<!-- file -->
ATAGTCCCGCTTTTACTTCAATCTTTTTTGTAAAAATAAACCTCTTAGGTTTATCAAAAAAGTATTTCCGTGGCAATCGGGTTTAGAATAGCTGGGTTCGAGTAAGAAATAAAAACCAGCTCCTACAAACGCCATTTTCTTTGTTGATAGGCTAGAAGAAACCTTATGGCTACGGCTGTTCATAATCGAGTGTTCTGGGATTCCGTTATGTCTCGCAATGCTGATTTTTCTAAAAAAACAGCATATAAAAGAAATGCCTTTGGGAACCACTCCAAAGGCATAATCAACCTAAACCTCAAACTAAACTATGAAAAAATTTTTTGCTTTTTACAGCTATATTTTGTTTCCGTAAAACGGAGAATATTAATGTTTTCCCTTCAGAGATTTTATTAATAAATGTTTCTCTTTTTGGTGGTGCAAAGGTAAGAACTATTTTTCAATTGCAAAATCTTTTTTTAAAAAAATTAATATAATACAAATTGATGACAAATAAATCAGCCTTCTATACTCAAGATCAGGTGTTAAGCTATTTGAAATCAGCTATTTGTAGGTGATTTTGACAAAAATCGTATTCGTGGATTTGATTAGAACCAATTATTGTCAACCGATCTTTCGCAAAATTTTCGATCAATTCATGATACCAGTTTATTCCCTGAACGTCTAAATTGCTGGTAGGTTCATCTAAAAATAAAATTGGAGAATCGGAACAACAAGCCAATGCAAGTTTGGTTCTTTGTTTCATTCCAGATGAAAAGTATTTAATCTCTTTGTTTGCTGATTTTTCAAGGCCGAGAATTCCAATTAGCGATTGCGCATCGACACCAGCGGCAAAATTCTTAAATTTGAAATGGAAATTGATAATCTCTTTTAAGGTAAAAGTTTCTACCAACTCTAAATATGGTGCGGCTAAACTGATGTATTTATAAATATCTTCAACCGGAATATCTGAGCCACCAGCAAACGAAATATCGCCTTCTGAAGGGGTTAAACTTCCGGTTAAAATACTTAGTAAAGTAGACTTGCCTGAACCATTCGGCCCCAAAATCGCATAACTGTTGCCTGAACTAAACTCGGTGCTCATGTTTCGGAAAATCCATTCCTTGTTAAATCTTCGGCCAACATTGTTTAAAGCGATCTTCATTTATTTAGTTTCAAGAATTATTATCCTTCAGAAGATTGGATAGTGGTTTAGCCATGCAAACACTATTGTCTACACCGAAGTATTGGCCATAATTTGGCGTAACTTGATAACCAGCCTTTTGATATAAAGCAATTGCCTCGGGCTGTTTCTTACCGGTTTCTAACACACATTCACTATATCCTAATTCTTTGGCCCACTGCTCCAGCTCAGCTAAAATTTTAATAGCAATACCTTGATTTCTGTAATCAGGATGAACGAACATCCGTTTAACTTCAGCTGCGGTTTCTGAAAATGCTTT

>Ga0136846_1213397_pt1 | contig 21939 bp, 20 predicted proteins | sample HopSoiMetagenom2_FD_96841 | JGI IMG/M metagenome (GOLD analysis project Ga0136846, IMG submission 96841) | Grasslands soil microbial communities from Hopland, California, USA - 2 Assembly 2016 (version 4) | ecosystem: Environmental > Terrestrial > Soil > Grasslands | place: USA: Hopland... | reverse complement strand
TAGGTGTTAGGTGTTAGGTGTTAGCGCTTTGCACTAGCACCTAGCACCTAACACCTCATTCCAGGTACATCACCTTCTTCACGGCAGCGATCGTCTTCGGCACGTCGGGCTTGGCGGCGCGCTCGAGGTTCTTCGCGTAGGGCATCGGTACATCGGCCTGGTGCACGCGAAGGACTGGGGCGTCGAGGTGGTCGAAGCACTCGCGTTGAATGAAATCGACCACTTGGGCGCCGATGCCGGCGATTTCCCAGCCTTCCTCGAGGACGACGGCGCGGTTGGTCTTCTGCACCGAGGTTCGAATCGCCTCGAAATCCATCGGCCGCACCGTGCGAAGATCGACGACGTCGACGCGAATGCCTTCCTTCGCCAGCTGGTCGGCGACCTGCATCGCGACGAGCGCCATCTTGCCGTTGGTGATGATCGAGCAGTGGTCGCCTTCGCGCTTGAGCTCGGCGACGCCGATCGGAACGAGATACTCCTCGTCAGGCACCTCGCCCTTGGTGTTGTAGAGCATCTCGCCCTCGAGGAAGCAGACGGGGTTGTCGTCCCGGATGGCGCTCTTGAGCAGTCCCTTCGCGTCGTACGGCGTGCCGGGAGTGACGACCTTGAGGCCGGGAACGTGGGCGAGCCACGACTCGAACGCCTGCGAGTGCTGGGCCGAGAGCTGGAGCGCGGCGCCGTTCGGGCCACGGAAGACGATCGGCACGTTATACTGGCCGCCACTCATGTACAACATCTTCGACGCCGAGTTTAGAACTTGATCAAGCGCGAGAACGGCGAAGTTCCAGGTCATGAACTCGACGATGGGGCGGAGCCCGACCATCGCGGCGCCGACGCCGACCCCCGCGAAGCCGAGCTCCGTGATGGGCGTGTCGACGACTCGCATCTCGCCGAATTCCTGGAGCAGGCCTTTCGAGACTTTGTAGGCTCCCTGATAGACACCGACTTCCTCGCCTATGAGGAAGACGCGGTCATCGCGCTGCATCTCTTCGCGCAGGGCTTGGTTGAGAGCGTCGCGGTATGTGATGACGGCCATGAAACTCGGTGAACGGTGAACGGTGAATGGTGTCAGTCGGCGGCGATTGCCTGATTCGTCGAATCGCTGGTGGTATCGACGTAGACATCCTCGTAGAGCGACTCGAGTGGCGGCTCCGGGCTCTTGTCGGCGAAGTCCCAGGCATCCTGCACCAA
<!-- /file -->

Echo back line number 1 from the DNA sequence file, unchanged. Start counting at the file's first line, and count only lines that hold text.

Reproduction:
ATAGTCCCGCTTTTACTTCAATCTTTTTTGTAAAAATAAACCTCTTAGGTTTATCAAAAAAGTATTTCCGTGGCAATCGGGTTTAGAATAGCTGGGTTCGAGTAAGAAATAAAAACCAGCTCCTACAAACGCCATTTTCTTTGTTGATAGGCTAGAAGAAACCTTATGGCTACGGCTGTTCATAATCGAGTGTTCTGGGATTCCGTTATGTCTCGCAATGCTGATTTTTCTAAAAAAACAGCATATAAAAGAAATGCCTTTGGGAACCACTCCAAAGGCATAATCAACCTAAACCTCAAACTAAACTATGAAAAAATTTTTTGCTTTTTACAGCTATATTTTGTTTCCGTAAAACGGAGAATATTAATGTTTTCCCTTCAGAGATTTTATTAATAAATGTTTCTCTTTTTGGTGGTGCAAAGGTAAGAACTATTTTTCAATTGCAAAATCTTTTTTTAAAAAAATTAATATAATACAAATTGATGACAAATAAATCAGCCTTCTATACTCAAGATCAGGTGTTAAGCTATTTGAAATCAGCTATTTGTAGGTGATTTTGACAAAAATCGTATTCGTGGATTTGATTAGAACCAATTATTGTCAACCGATCTTTCGCAAAATTTTCGATCAATTCATGATACCAGTTTATTCCCTGAACGTCTAAATTGCTGGTAGGTTCATCTAAAAATAAAATTGGAGAATCGGAACAACAAGCCAATGCAAGTTTGGTTCTTTGTTTCATTCCAGATGAAAAGTATTTAATCTCTTTGTTTGCTGATTTTTCAAGGCCGAGAATTCCAATTAGCGATTGCGCATCGACACCAGCGGCAAAATTCTTAAATTTGAAATGGAAATTGATAATCTCTTTTAAGGTAAAAGTTTCTACCAACTCTAAATATGGTGCGGCTAAACTGATGTATTTATAAATATCTTCAACCGGAATATCTGAGCCACCAGCAAACGAAATATCGCCTTCTGAAGGGGTTAAACTTCCGGTTAAAATACTTAGTAAAGTAGACTTGCCTGAACCATTCGGCCCCAAAATCGCATAACTGTTGCCTGAACTAAACTCGGTGCTCATGTTTCGGAAAATCCATTCCTTGTTAAATCTTCGGCCAACATTGTTTAAAGCGATCTTCATTTATTTAGTTTCAAGAATTATTATCCTTCAGAAGATTGGATAGTGGTTTAGCCATGCAAACACTATTGTCTACACCGAAGTATTGGCCATAATTTGGCGTAACTTGATAACCAGCCTTTTGATATAAAGCAATTGCCTCGGGCTGTTTCTTACCGGTTTCTAACACACATTCACTATATCCTAATTCTTTGGCCCACTGCTCCAGCTCAGCTAAAATTTTAATAGCAATACCTTGATTTCTGTAATCAGGATGAACGAACATCCGTTTAACTTCAGCTGCGGTTTCTGAAAATGCTTT